AF: You're saying that there's no way, based on the economic model we have, to get better for-profit media.

PJ: In terms of the media reform effort, a lot depends on the state of domestic politics. Again, if there's war hysteria, no. If politics are a little bit more open, it leaves room. I really hope we have a positive effect on newsrooms in the corporate sense.. If we start to get a mass audience going, and then do the election integrity story one night, and people are talking about it, then the next day it makes it easier for somebody in one of the corporate newsrooms to say "Well, look, how can we NOT do this story? It got done last night in a very credible way. We're going to look stupid if we keep ignoring it." So I'm hoping we have a positive influence on those newsrooms.

AF: Are you going to be posting every show on the Internet?

PJ: Yes. The Internet's a big piece for us. Like I said, we want the website to be like a cable news channel.  We're going to treat the website as if it's a channel.

AF: I'd like you to comment on "The Path to 9/11" and how that would differ from the kinds of things you'd do. It sounds like you might not do docudramas at all on your network.

PJ: We haven't really talked about it. If you start mixing so you don't know what's drama and what's actuality, then you've crossed the line. I wouldn't cross the line.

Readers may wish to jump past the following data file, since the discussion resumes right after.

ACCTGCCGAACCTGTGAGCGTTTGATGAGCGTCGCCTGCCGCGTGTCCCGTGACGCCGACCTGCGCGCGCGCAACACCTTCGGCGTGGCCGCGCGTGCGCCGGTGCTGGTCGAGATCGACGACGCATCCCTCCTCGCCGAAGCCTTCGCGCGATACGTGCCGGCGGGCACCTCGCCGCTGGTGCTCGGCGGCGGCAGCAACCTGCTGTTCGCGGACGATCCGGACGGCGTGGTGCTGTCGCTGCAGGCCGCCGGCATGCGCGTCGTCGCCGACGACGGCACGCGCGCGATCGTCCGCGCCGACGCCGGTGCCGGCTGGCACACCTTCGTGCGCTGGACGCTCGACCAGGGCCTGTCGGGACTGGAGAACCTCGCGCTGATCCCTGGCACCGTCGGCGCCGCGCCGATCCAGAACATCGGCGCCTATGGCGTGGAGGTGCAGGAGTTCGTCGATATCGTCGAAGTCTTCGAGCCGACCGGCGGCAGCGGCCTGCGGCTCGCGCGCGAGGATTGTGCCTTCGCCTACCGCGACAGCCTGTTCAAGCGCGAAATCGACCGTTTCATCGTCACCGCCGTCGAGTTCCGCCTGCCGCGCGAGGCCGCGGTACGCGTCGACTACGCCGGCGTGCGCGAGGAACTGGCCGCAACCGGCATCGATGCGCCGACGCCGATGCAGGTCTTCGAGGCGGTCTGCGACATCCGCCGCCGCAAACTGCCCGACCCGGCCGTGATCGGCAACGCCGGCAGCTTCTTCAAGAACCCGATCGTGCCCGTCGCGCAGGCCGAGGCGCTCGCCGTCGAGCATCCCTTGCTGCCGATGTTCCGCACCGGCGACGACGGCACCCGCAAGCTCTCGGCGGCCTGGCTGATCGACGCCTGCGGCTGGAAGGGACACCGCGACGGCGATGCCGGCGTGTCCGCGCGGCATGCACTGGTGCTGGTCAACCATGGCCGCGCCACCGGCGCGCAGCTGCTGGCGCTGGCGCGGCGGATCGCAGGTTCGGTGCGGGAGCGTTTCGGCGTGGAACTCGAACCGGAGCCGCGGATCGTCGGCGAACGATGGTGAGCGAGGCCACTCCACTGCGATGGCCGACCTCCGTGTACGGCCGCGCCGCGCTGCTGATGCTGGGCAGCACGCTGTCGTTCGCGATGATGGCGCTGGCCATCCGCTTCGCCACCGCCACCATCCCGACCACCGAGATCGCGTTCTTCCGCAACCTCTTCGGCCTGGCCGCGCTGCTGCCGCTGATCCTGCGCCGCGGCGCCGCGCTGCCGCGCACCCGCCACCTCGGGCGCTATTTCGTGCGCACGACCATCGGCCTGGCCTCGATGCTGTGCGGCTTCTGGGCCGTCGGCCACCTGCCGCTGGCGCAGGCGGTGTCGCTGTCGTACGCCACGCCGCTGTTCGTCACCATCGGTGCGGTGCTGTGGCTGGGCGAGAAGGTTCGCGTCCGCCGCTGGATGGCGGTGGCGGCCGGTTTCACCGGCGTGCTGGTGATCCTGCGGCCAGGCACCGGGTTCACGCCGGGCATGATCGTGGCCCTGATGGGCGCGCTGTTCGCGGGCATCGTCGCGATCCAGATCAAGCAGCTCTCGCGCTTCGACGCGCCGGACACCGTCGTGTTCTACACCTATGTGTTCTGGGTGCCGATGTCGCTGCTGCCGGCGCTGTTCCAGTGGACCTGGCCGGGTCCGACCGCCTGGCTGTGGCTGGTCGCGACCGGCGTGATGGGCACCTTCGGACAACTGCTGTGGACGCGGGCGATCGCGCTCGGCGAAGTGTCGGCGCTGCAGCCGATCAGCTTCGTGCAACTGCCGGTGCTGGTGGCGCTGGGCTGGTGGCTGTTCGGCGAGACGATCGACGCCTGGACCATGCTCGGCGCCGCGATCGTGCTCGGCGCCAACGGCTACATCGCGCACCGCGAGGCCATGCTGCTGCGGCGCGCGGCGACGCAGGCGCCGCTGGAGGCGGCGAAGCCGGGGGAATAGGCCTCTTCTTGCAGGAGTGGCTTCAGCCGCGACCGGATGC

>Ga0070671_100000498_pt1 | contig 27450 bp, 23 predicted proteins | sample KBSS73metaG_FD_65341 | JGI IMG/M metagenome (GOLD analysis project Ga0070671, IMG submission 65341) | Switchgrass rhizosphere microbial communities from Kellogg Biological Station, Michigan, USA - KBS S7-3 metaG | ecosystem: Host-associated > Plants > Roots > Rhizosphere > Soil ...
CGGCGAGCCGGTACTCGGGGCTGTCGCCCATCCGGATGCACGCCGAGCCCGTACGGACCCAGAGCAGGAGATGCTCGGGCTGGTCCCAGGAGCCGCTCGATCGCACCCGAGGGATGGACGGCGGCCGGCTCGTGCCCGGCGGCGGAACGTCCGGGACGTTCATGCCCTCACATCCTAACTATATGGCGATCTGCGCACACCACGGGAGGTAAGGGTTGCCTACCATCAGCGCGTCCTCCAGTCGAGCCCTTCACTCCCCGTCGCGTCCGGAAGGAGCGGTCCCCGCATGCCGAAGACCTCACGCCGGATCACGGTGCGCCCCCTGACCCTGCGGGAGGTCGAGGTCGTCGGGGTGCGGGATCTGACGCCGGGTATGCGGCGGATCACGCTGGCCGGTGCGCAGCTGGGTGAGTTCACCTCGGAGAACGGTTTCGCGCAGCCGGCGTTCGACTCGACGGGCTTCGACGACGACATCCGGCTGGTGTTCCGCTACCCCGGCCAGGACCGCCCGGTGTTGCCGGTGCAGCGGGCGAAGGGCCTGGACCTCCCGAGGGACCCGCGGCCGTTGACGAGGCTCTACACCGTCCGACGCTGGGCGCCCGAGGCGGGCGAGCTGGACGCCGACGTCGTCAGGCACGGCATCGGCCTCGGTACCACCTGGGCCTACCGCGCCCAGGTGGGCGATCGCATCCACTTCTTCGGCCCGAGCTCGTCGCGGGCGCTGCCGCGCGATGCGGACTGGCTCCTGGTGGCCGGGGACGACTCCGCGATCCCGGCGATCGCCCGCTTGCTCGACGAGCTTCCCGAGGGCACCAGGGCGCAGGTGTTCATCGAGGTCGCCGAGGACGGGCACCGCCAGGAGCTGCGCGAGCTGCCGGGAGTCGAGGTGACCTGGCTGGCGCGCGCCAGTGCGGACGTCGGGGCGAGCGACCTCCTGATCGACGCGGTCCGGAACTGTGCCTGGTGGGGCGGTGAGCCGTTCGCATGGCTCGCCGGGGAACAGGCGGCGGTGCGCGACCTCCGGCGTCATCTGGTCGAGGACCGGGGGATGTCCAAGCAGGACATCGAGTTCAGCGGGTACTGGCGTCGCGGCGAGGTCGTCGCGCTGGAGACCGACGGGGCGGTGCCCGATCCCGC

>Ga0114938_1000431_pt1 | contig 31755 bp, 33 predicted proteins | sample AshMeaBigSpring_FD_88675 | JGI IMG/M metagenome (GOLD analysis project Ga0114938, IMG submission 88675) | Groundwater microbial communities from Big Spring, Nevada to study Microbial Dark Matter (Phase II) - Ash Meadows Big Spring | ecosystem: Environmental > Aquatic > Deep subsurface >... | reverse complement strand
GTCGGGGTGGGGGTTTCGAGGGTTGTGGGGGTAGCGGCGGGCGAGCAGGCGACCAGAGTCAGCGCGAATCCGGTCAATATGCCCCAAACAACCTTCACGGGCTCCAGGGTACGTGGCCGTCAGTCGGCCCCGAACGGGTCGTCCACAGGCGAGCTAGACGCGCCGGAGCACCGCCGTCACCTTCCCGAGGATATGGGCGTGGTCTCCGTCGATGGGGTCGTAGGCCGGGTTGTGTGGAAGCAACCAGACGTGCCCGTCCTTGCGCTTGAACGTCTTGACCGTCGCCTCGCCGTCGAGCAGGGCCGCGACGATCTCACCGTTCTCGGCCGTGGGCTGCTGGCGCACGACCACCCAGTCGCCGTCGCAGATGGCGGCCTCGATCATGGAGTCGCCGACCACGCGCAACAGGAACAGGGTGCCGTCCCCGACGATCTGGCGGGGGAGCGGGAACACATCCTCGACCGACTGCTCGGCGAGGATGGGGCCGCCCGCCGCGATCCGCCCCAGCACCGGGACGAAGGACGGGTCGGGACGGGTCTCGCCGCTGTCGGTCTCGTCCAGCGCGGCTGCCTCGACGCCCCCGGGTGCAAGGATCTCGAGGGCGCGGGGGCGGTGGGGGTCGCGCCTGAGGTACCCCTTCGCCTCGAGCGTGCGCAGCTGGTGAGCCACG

AF: What would differ?

PJ: In that particular story, I'd go after Clinton with great seriousness. Even more, if you want to blame 9/11 on somebody, you could do worse than starting with Brzezinski. Jimmy Carter and Brzezinski were the ones - and Brzezinski brags about it now - who sucked Russia into invading Afghanistan by arming some of these rural chieftains, who were fighting education reforms in Afghanistan. The pro-Communist government in Afghanistan had quite heavy-handedly and arbitrarily passed laws saying girls could work and go to school, and quite arbitrarily and heavy-handedly imposed it on the countryside, but it was U.S. policy that started arming these religious fundamentalists. Kabul was a relatively modern, educated place. Brzezinski brags about sucking Russia into invading Afghanistan and creating Russia's Vietnam. So much of the crap we're dealing with now is the consequence of that policy. And then go back another step. Who made the deal with the Saudis? Who set the whole pattern of allying with Wahhabism as a way to fight secularism, democracy, socialism, nationalism? It was Roosevelt. He's the one that made that deal that set the pattern for the next fifty, sixty years. So much of the roots of this foreign policy that's led to such a disaster starts with the Democratic Party in power. It's not just a Republican Party phenomenon. So when we go after these questions, we're going after the real roots of this, and not in a partisan way.

AF: But in an accurate way, and that's where you would differ.